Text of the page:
What have the Pope and the Welsh rugby team got to do with headlines last week announcing that aspirin may reduce the risk of cancer? A lot more than you might think.
It is inevitable that a study, such as the one published in The Lancet, that suggests a humble pill might ward off something as feared as cancer will generate huge media interest. But do the findings mean that we should all be rooting through the bathroom cabinet each morning?
Not necessarily. This study, from the University of Oxford’s Stroke Prevention Research Unit, is an excellent example of the frustrating limits of scientific research, and how the most promising of findings cannot be taken as definitive evidence. This is where the Pope and rugby come in.
A few years ago, a shocking study was published in the British Medical Journal. But it received little public attention, despite its impact on the millions of Catholics around the globe, as well as the Welsh nation. In essence, it proved scientifically that there was a 45 per cent chance that the Pope would die during 2008, based on the fact that Wales had triumphed in the Six Nations.
The idea for the study developed from an urban legend that every time Wales wins a grand slam, a Pope dies (apart from 1978, when Wales did particularly well and two Popes died). The researchers set about a painstaking review of the data to see if the legend stood up to scrutiny.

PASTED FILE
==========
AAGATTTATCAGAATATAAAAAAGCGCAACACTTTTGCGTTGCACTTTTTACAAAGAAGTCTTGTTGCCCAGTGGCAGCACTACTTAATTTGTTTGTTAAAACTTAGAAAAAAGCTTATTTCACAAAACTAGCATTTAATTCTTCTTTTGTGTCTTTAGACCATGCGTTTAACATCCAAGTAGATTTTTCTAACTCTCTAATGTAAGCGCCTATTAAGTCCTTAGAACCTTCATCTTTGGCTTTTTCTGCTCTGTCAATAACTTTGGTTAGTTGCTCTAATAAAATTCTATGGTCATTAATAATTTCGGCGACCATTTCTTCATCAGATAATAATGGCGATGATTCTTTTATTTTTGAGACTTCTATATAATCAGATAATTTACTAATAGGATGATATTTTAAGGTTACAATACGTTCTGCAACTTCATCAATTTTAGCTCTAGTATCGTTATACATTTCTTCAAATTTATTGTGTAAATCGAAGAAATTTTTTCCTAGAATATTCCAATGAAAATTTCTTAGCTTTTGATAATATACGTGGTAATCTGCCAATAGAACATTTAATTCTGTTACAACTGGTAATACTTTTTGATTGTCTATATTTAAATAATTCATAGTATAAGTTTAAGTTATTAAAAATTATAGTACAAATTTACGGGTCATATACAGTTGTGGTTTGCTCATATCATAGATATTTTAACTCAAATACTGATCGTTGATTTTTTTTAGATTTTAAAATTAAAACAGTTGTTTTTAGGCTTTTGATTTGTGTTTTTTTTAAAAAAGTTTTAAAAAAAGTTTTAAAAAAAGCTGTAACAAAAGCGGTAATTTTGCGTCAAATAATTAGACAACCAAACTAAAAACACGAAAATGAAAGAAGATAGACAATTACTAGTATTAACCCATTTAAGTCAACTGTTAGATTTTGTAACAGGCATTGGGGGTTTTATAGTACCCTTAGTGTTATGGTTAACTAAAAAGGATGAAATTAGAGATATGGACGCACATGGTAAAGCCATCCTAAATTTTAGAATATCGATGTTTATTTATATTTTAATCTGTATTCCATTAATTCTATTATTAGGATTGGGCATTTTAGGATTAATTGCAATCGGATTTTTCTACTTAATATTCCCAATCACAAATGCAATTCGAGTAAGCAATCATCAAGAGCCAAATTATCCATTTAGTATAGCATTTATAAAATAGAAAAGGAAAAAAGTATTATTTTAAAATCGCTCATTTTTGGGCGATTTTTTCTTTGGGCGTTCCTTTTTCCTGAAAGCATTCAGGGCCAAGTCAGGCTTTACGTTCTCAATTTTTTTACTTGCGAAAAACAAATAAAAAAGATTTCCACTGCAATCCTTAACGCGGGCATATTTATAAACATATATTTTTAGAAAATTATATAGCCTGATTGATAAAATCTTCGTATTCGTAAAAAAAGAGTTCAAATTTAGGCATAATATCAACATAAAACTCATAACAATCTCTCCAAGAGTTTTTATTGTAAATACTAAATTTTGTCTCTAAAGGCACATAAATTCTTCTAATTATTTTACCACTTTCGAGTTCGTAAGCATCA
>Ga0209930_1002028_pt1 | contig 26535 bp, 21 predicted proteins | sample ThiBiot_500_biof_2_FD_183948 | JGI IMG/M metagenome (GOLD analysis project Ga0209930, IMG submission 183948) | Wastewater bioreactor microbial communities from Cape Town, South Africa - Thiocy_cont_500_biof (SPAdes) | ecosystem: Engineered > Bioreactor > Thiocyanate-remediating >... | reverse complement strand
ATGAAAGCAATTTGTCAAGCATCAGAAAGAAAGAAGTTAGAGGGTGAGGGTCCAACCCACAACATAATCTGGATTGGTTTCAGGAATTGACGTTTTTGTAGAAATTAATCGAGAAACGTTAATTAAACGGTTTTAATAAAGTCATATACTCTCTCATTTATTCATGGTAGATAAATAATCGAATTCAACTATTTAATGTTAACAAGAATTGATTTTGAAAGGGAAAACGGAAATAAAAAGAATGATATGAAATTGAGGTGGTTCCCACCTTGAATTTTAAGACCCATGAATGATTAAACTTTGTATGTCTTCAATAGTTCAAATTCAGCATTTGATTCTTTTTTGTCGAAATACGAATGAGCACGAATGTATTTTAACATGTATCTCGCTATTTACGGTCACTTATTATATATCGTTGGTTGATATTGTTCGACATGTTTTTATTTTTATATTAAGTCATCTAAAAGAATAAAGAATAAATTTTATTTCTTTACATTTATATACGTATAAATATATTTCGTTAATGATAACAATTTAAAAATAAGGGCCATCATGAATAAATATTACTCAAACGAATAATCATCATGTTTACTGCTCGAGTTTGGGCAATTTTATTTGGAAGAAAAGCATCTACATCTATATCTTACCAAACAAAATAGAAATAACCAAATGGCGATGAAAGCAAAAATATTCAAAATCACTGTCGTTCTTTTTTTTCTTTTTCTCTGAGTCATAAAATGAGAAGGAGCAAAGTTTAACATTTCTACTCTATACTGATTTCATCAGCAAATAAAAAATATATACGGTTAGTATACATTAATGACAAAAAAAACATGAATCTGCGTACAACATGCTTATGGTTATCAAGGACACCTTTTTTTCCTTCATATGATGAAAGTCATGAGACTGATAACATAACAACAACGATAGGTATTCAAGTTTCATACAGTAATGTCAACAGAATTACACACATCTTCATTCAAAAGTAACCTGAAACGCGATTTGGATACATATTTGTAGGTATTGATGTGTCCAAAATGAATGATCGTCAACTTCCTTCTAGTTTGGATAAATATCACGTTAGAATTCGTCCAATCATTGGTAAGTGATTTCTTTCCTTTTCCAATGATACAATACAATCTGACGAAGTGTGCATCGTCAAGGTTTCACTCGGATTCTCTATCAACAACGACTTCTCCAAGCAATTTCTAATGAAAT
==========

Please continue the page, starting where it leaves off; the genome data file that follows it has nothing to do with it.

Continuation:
The authors explained that a grand slam is achieved “when, in a given season, one nation succeeds in beating all other competing teams in every match”. Under this definition, 53 grand slams had been achieved from 1883 to 2008. Using complex statistical analysis, the researchers discovered an association between Welsh rugby performance and papal deaths, and no significant associations with the success of any other nations. They concluded that because of the Welsh victory in 2008, there was a 45 per cent chance of the Pope dying by the end of that year. Or, as they put it, three fifths of a Pope would die in 2008.Hmmm, obviously this important research will have to be reviewed in light of the fact that Pope Benedict XVI must have decided to retire in 2012 when Wales won the Grand Slam.
Further if Wales had played better in the first half against Ireland we could easily have won a Grand Slam again this year, which wouldn't have been good for the health of Pope Francis. Divine intervention, rather in the style of Moses and the the Biblical fixture between the Amalekites and the Israelites, is as good an explanation as any of how Brian O'Driscoll et al managed to run roughshod over us.